- New clinical data for Bristol-Myers Squibb's flagship checkpoint inhibitor Opdivo (nivolumab) presented Monday suggested the drug delivered a durable long-term benefit for some patients with advanced melanoma and non-small cell lung cancer (NSCLC).
- While Opdivo has already been approved in both cancer types, the results give a clearer picture of the overall survival benefit for the immmunotherapy over time. In advanced melanoma, for example, 64% of patients who received a combination of Opdivo and Bristol-Myers' older immunotherapy Yervoy (ipilimumab) were alive after two years.
- In that trial, known as Checkmate-067, treatment with Opdivo or the Opdivo/Yervoy duo reduced the risk of death by 45% and 37%, respectively, compared to Yervoy alone. Median overall survival in either Opdivo cohort had not yet been reached after a minimum of 28 months of follow-up.
Investigators affiliated with Bristol-Myers presented the new findings at the annual meeting of the American Association of Cancer Research in Washington, D.C. — one of the largest gatherings of cancer researchers each year.
The results are the first overall survival data to read out from the positive Checkmate-067 trial, which had originally led the Food and Drug Administration to approve Opdivo and Yervoy in advanced melanoma on an accelerated basis a little over a year ago.
After a minimum 28 months of follow-up, 17% of patients in the combo arm had a complete response, up from 12% at a previous 18-month analysis. A similar increase was seen in the Opdivo monotherapy arm, with 15% experiencing a complete response versus just under 10% at the previous analysis.
The combo was also more toxic, however. Treatment with the combo led to a Grade 3 or 4 adverse event in nearly 59% of patients, compared to 21% on Opdivo alone and 28% on Yervoy monotherapy. But no cumulative toxicity or new safety signals were identified, the company said. Two new treatment-related deaths in the 313-patient combo arm were also disclosed.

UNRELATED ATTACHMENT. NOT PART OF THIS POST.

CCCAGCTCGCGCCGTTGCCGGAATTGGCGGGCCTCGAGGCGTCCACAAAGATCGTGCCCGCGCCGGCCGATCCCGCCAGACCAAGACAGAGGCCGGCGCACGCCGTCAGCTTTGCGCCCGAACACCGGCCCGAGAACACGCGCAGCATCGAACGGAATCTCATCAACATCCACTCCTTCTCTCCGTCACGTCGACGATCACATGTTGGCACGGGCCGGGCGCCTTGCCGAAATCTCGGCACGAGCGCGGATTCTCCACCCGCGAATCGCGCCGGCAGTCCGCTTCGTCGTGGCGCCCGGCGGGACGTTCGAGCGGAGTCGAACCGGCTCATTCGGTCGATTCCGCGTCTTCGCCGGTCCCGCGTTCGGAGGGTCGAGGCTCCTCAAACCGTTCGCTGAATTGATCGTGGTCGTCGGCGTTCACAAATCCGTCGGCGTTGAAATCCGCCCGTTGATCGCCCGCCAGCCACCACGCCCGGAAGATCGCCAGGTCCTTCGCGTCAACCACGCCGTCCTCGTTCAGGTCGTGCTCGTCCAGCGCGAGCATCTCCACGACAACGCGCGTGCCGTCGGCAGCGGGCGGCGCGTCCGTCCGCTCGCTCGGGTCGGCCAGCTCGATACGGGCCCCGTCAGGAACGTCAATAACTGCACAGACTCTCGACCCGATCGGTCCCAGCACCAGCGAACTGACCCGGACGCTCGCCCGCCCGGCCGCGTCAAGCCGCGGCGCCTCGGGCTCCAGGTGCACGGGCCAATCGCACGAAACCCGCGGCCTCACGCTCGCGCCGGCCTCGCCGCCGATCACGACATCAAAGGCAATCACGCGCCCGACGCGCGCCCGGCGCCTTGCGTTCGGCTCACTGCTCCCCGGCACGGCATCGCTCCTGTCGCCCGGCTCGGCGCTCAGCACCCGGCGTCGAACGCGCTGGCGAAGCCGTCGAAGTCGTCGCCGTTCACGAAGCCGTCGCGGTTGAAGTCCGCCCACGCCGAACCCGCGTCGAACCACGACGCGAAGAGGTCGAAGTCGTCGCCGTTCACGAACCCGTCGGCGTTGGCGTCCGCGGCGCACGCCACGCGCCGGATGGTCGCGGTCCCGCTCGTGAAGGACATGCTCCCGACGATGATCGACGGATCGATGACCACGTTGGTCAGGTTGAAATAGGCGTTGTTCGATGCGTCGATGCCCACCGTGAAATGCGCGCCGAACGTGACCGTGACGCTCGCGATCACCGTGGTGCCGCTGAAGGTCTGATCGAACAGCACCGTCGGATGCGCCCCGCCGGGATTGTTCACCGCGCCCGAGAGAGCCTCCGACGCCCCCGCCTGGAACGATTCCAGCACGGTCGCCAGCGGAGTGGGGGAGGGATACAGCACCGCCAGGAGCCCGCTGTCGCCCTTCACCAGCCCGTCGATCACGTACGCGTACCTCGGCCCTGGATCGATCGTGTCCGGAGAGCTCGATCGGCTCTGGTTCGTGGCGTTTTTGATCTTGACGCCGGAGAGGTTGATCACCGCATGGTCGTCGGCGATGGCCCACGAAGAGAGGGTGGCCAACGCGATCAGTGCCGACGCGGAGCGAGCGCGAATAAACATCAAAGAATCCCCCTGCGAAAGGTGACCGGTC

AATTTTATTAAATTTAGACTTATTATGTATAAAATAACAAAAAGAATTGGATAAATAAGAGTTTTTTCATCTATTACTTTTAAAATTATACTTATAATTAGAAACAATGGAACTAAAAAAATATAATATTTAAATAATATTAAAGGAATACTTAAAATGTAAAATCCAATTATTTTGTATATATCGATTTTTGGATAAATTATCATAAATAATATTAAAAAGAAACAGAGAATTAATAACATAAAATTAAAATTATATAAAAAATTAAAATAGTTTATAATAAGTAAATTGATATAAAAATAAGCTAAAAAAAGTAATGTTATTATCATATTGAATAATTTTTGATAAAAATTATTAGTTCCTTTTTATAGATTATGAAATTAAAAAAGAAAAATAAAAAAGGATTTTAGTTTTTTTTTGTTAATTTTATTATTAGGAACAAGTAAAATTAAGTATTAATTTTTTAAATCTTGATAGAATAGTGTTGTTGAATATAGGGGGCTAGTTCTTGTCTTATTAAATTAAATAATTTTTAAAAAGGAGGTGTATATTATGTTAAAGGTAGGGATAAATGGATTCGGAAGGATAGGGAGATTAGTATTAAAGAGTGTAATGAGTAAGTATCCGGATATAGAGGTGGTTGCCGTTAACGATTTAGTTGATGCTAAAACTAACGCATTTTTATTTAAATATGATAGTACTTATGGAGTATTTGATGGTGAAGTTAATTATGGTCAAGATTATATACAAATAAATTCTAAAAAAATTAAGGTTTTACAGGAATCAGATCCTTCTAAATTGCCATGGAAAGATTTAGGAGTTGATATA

"Considering all of the study findings, first-line [Opdivo plus Yervoy] may represent a means to improve outcomes versus [Opdivo]," said study investigator Dr. James Larkin of the Royal Marsden Hospital. Larkin cautioned, however, that the study was not powered to statistically compare the Opdivo/Yervoy and Opdivo arms against each other, so that finding remains descriptive.
In addition to the Checkmate-067 results, follow-up data from an early, small Phase 1b study of Opdivo in second-line advanced NSCLC showed that 16% of patients were alive after five years — the longest survival follow-up available for a checkpoint inhibitor in that type of lung cancer.
Data cited by study investigator Julie Brahmer, an associate professor of oncology at John Hopkins' Sidney Kimmel Comprehensive Cancer Center, suggested the five-year survival rate for metastatic lung cancer is historically around 4%.
Twelve of the 16 patients who survived past five years did not receive any further therapy after treatment with Opdivo for a maximum of two years. Brahmer said the results suggest that patients don't need to be treated indefinitely with Opdivo, although more work needs to be done to define which patients stand to benefit the most.